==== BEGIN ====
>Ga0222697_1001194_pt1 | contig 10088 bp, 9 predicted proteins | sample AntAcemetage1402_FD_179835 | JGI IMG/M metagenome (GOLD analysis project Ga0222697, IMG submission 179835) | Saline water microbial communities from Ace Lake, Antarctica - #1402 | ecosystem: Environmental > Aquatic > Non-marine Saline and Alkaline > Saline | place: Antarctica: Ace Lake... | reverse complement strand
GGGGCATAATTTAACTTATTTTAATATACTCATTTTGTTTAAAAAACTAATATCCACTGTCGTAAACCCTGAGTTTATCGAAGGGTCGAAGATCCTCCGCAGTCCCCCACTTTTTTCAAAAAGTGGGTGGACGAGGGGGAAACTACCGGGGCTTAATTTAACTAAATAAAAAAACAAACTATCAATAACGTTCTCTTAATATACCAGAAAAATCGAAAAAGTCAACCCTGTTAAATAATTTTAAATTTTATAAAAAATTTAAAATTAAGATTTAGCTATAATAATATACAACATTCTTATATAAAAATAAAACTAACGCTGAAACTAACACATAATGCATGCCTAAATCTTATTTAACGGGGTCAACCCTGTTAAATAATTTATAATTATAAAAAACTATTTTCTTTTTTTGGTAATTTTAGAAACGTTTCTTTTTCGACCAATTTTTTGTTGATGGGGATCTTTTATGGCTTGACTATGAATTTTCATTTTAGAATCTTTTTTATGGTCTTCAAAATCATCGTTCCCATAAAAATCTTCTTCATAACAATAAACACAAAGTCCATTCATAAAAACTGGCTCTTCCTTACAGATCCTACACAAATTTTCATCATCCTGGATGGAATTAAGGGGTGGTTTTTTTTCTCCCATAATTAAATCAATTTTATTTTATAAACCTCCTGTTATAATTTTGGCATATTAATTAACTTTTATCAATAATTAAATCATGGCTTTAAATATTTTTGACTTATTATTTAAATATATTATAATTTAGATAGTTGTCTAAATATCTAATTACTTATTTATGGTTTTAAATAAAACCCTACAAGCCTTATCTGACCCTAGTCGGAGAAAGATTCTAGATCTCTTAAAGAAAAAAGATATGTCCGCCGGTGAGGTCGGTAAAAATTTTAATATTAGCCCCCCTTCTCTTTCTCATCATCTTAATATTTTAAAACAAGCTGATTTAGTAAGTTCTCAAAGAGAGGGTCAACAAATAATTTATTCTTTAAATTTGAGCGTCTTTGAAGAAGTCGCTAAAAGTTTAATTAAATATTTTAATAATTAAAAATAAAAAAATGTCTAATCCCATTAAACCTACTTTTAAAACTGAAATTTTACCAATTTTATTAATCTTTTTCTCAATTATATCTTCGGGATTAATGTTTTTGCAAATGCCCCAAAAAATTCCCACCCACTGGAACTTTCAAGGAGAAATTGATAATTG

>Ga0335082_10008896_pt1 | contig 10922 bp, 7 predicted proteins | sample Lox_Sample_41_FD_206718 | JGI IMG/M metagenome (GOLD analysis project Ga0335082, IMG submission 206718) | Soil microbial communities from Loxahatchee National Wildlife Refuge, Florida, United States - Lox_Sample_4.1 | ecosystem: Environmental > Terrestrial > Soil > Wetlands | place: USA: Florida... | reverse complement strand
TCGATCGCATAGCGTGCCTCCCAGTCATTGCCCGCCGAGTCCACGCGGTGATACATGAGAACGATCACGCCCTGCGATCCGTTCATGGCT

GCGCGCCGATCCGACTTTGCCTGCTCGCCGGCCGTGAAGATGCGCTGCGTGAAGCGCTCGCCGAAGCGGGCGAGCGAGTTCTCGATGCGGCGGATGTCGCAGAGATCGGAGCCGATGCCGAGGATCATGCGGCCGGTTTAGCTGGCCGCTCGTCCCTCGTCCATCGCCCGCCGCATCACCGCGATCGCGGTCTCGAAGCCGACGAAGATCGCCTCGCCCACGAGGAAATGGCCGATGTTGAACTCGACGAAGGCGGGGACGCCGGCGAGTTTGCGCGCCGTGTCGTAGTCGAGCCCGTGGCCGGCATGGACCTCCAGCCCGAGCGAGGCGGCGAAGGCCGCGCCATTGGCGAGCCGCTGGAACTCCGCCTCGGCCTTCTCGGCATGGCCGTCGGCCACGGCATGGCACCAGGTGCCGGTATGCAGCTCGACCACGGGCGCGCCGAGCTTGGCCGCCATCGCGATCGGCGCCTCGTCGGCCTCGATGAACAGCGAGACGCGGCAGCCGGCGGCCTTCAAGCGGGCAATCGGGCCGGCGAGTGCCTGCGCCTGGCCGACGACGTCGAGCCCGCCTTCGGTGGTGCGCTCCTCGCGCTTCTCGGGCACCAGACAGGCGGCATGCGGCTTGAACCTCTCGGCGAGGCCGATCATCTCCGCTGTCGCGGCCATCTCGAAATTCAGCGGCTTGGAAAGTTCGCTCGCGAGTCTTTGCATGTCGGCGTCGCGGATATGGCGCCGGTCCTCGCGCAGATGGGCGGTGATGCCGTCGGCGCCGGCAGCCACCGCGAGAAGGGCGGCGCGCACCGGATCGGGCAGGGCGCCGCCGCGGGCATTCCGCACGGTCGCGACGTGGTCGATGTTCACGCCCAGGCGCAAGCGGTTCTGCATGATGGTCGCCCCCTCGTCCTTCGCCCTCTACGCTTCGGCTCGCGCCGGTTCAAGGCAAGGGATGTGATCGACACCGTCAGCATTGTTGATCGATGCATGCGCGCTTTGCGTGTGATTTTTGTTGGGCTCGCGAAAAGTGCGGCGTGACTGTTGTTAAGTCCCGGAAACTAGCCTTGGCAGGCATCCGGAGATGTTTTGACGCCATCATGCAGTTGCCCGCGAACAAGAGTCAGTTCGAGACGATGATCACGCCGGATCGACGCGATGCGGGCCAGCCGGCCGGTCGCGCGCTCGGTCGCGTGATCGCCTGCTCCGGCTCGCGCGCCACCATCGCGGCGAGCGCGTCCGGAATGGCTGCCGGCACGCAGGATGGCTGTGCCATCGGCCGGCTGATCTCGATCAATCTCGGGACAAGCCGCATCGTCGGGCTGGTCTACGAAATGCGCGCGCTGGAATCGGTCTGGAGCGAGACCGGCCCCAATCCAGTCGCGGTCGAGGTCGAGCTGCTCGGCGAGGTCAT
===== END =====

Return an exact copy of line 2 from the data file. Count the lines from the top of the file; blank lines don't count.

GGGGCATAATTTAACTTATTTTAATATACTCATTTTGTTTAAAAAACTAATATCCACTGTCGTAAACCCTGAGTTTATCGAAGGGTCGAAGATCCTCCGCAGTCCCCCACTTTTTTCAAAAAGTGGGTGGACGAGGGGGAAACTACCGGGGCTTAATTTAACTAAATAAAAAAACAAACTATCAATAACGTTCTCTTAATATACCAGAAAAATCGAAAAAGTCAACCCTGTTAAATAATTTTAAATTTTATAAAAAATTTAAAATTAAGATTTAGCTATAATAATATACAACATTCTTATATAAAAATAAAACTAACGCTGAAACTAACACATAATGCATGCCTAAATCTTATTTAACGGGGTCAACCCTGTTAAATAATTTATAATTATAAAAAACTATTTTCTTTTTTTGGTAATTTTAGAAACGTTTCTTTTTCGACCAATTTTTTGTTGATGGGGATCTTTTATGGCTTGACTATGAATTTTCATTTTAGAATCTTTTTTATGGTCTTCAAAATCATCGTTCCCATAAAAATCTTCTTCATAACAATAAACACAAAGTCCATTCATAAAAACTGGCTCTTCCTTACAGATCCTACACAAATTTTCATCATCCTGGATGGAATTAAGGGGTGGTTTTTTTTCTCCCATAATTAAATCAATTTTATTTTATAAACCTCCTGTTATAATTTTGGCATATTAATTAACTTTTATCAATAATTAAATCATGGCTTTAAATATTTTTGACTTATTATTTAAATATATTATAATTTAGATAGTTGTCTAAATATCTAATTACTTATTTATGGTTTTAAATAAAACCCTACAAGCCTTATCTGACCCTAGTCGGAGAAAGATTCTAGATCTCTTAAAGAAAAAAGATATGTCCGCCGGTGAGGTCGGTAAAAATTTTAATATTAGCCCCCCTTCTCTTTCTCATCATCTTAATATTTTAAAACAAGCTGATTTAGTAAGTTCTCAAAGAGAGGGTCAACAAATAATTTATTCTTTAAATTTGAGCGTCTTTGAAGAAGTCGCTAAAAGTTTAATTAAATATTTTAATAATTAAAAATAAAAAAATGTCTAATCCCATTAAACCTACTTTTAAAACTGAAATTTTACCAATTTTATTAATCTTTTTCTCAATTATATCTTCGGGATTAATGTTTTTGCAAATGCCCCAAAAAATTCCCACCCACTGGAACTTTCAAGGAGAAATTGATAATTG